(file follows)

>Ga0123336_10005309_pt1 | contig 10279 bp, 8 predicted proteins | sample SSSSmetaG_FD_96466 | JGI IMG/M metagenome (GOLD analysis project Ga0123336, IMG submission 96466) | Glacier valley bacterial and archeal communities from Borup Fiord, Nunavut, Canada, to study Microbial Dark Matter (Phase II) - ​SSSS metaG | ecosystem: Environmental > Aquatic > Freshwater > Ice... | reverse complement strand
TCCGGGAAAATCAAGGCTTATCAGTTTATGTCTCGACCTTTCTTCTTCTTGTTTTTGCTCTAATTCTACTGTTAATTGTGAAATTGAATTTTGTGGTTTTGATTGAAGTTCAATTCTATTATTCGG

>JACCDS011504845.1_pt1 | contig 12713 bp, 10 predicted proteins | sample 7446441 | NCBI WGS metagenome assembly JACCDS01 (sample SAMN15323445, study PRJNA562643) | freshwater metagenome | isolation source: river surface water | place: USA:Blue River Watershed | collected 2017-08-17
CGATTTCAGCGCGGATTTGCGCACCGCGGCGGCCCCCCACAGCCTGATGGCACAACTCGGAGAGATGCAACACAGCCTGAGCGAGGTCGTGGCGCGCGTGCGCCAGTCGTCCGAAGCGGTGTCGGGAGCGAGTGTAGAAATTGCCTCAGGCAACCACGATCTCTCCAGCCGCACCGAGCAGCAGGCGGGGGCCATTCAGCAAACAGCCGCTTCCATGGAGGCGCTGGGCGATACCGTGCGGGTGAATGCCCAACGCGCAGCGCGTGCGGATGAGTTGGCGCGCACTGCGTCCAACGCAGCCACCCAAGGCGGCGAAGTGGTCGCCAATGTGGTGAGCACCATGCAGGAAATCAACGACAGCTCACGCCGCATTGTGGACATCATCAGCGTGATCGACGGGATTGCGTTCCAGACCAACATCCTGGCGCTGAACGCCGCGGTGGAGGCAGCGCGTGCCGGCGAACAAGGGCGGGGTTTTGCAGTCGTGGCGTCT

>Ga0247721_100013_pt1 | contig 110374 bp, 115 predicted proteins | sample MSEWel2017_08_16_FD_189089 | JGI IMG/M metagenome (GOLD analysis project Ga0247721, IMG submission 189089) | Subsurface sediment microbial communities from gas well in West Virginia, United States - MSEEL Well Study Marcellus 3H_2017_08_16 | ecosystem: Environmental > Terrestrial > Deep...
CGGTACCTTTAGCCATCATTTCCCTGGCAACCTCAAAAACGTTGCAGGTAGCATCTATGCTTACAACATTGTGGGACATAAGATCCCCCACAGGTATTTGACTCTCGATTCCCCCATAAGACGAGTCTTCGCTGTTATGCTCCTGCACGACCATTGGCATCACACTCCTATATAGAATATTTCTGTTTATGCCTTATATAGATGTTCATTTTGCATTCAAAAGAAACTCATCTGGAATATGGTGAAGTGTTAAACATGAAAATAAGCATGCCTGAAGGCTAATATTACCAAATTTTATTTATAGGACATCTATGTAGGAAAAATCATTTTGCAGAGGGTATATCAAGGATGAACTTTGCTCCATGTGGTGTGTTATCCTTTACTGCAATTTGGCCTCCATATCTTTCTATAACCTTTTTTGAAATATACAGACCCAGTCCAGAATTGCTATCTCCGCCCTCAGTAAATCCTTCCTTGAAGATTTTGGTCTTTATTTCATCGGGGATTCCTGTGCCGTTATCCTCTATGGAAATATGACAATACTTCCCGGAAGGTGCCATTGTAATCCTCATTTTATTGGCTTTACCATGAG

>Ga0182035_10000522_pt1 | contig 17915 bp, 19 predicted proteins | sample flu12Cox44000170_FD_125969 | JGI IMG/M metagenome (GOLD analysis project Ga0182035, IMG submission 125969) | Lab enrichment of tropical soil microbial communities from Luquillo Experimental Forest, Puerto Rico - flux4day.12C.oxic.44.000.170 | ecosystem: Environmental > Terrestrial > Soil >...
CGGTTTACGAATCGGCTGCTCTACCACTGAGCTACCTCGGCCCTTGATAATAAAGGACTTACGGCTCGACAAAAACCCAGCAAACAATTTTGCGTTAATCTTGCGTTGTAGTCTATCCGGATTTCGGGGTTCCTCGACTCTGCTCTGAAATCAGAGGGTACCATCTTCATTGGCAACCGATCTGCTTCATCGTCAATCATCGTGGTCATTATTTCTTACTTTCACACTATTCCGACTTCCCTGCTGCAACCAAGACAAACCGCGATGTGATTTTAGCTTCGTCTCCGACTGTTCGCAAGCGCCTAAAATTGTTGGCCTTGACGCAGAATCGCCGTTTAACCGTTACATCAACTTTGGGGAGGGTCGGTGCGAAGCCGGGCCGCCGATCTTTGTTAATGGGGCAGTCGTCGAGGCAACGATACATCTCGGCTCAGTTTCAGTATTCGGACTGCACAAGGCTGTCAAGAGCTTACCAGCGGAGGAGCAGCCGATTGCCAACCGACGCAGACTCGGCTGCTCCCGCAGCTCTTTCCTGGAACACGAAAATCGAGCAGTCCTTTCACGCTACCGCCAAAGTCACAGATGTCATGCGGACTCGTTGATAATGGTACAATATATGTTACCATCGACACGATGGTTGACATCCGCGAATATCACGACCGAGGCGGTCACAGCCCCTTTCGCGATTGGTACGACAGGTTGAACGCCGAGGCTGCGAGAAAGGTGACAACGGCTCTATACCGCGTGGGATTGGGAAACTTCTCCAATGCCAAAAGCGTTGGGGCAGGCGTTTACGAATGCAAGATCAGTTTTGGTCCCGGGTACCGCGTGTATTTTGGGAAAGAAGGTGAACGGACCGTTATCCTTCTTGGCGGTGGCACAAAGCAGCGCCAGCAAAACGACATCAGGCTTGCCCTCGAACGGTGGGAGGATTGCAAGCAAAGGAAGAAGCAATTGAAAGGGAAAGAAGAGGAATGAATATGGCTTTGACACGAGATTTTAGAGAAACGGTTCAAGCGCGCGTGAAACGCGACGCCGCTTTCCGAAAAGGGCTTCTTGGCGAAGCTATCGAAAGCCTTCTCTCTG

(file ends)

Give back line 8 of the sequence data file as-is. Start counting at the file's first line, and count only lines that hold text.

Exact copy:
CGGTTTACGAATCGGCTGCTCTACCACTGAGCTACCTCGGCCCTTGATAATAAAGGACTTACGGCTCGACAAAAACCCAGCAAACAATTTTGCGTTAATCTTGCGTTGTAGTCTATCCGGATTTCGGGGTTCCTCGACTCTGCTCTGAAATCAGAGGGTACCATCTTCATTGGCAACCGATCTGCTTCATCGTCAATCATCGTGGTCATTATTTCTTACTTTCACACTATTCCGACTTCCCTGCTGCAACCAAGACAAACCGCGATGTGATTTTAGCTTCGTCTCCGACTGTTCGCAAGCGCCTAAAATTGTTGGCCTTGACGCAGAATCGCCGTTTAACCGTTACATCAACTTTGGGGAGGGTCGGTGCGAAGCCGGGCCGCCGATCTTTGTTAATGGGGCAGTCGTCGAGGCAACGATACATCTCGGCTCAGTTTCAGTATTCGGACTGCACAAGGCTGTCAAGAGCTTACCAGCGGAGGAGCAGCCGATTGCCAACCGACGCAGACTCGGCTGCTCCCGCAGCTCTTTCCTGGAACACGAAAATCGAGCAGTCCTTTCACGCTACCGCCAAAGTCACAGATGTCATGCGGACTCGTTGATAATGGTACAATATATGTTACCATCGACACGATGGTTGACATCCGCGAATATCACGACCGAGGCGGTCACAGCCCCTTTCGCGATTGGTACGACAGGTTGAACGCCGAGGCTGCGAGAAAGGTGACAACGGCTCTATACCGCGTGGGATTGGGAAACTTCTCCAATGCCAAAAGCGTTGGGGCAGGCGTTTACGAATGCAAGATCAGTTTTGGTCCCGGGTACCGCGTGTATTTTGGGAAAGAAGGTGAACGGACCGTTATCCTTCTTGGCGGTGGCACAAAGCAGCGCCAGCAAAACGACATCAGGCTTGCCCTCGAACGGTGGGAGGATTGCAAGCAAAGGAAGAAGCAATTGAAAGGGAAAGAAGAGGAATGAATATGGCTTTGACACGAGATTTTAGAGAAACGGTTCAAGCGCGCGTGAAACGCGACGCCGCTTTCCGAAAAGGGCTTCTTGGCGAAGCTATCGAAAGCCTTCTCTCTG